When the war ended, he was posted to Germany where he spied on the Soviet forces occupying what was then East Germany.

He was so successful it was decided to return him to England where he learned Russian at Cambridge.

Blake later said: "In a way it shaped another stage in my development towards communism, towards my desire to work for the Soviet Union."


He was transferred to South Korea just before the outbreak of war between the western-backed South and Soviet-backed North.

His job was to set up a network of agents to spy on the North but poor communications made his task difficult.

When the North captured the city of Seoul, Blake found himself interned along with a number of diplomats and missionaries.

He later denied claims that he had been brainwashed into working for the Soviet Union.

image copyrightAFP
image captionIt was in Berlin that Blake handed his information to the Soviets

Blake said it was the continual bombing of small villages by American planes that made him feel ashamed of the actions of the West.

He was also influenced by a copy of Karl Marx's book, Das Kapital, which had been sent to the prisoners by the Soviet embassy.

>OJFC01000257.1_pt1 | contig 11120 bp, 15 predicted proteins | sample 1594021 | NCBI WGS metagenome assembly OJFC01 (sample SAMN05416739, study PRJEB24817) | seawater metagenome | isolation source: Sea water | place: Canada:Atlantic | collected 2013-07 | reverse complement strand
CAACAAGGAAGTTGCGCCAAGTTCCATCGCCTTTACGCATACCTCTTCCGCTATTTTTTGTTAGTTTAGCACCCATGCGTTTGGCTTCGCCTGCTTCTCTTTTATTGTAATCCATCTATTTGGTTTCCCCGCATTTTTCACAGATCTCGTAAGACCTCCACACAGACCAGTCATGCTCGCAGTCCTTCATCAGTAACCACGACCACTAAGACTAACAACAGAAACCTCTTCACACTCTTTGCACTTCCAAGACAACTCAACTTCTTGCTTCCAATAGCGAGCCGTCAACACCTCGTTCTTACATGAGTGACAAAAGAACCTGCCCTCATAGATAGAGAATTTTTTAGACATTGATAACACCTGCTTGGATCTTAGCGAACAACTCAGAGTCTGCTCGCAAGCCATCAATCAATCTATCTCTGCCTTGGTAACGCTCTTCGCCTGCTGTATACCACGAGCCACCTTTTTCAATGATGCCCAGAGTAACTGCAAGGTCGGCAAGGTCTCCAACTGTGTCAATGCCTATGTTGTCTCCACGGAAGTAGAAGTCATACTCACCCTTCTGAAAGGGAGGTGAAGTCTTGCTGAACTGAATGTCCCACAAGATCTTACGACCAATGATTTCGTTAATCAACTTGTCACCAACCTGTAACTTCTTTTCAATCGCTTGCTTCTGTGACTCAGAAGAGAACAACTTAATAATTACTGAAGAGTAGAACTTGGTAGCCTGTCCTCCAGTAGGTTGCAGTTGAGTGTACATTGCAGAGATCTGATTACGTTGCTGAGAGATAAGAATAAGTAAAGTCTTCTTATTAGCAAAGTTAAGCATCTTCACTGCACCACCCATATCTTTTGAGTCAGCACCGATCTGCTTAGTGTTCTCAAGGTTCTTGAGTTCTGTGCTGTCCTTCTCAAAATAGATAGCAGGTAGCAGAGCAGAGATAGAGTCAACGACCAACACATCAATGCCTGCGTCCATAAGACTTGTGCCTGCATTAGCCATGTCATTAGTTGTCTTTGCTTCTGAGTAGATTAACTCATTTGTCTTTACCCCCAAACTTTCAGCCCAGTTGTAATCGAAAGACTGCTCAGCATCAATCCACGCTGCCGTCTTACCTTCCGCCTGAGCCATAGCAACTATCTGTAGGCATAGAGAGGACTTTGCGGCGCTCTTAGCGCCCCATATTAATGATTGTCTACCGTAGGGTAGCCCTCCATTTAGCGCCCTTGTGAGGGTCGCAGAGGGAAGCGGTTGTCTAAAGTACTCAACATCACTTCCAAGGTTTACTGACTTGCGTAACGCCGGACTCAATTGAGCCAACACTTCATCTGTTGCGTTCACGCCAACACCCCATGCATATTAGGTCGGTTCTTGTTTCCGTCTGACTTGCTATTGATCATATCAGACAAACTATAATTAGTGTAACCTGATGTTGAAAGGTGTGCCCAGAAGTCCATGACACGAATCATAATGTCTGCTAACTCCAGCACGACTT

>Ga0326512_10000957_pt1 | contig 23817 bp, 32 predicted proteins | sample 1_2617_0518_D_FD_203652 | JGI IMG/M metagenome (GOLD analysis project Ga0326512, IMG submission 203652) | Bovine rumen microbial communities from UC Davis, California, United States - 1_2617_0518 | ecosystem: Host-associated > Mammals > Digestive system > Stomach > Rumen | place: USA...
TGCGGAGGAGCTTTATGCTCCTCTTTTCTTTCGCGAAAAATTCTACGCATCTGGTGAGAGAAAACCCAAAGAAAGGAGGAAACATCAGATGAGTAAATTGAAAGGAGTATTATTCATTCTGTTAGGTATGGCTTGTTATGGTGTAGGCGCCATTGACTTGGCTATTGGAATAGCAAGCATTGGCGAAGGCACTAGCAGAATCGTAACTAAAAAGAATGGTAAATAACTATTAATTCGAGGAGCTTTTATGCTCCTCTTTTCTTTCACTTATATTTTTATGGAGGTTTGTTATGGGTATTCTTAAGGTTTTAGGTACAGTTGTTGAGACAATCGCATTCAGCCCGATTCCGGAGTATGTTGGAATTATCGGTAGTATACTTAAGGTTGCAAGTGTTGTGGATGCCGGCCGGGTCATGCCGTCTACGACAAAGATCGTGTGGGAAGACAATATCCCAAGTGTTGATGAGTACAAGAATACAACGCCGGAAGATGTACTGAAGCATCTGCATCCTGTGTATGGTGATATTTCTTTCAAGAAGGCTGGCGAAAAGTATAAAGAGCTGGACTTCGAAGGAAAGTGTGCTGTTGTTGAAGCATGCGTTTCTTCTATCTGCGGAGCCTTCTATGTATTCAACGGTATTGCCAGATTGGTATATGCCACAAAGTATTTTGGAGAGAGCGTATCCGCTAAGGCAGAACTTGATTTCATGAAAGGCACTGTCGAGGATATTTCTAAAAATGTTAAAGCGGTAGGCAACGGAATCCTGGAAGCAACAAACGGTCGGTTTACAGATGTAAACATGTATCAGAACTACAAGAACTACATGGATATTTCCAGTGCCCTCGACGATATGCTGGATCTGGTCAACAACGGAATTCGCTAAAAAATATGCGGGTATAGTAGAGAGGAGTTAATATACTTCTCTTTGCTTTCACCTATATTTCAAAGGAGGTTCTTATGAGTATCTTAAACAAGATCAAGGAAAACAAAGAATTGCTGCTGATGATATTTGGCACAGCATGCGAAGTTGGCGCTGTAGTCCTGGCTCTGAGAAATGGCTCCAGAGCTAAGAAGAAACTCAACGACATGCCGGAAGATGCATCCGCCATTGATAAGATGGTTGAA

Blake commented later: "I felt it better for humanity if the communist system prevailed, that it would put an end to war."

In the end Blake simply wrote a note to the Soviet embassy offering his services. It resulted in an interview with a KGB officer.


By the time Blake arrived back in England after his release in 1953 he was a fully fledged Soviet agent.

In 1955 he was sent to Berlin where he was given the task of recruiting Soviet officers as double agents.

It was the ideal role for the man who was now committed to the Soviet Union.

Much in the manner of Bill Haydon, in John le Carre's Tinker, Tailor, Soldier, Spy, Blake passed British intelligence to his Soviet handlers while pretending the flow was the other way.

image copyrightScience Photo Library
image captionBlake's escape from Wormwood Scrubs was a huge embarrassment to the British authorities

Over a period of nine years, Blake handed over information that led to the betrayal of some 40 MI6 agents in Eastern Europe, severely damaging British Intelligence.

He said later: "I don't know what I handed over because it was so much."

His downfall came when a Polish secret service officer, Michael Goleniewski, defected to the West, bringing his mistress and details of a Soviet mole in British intelligence.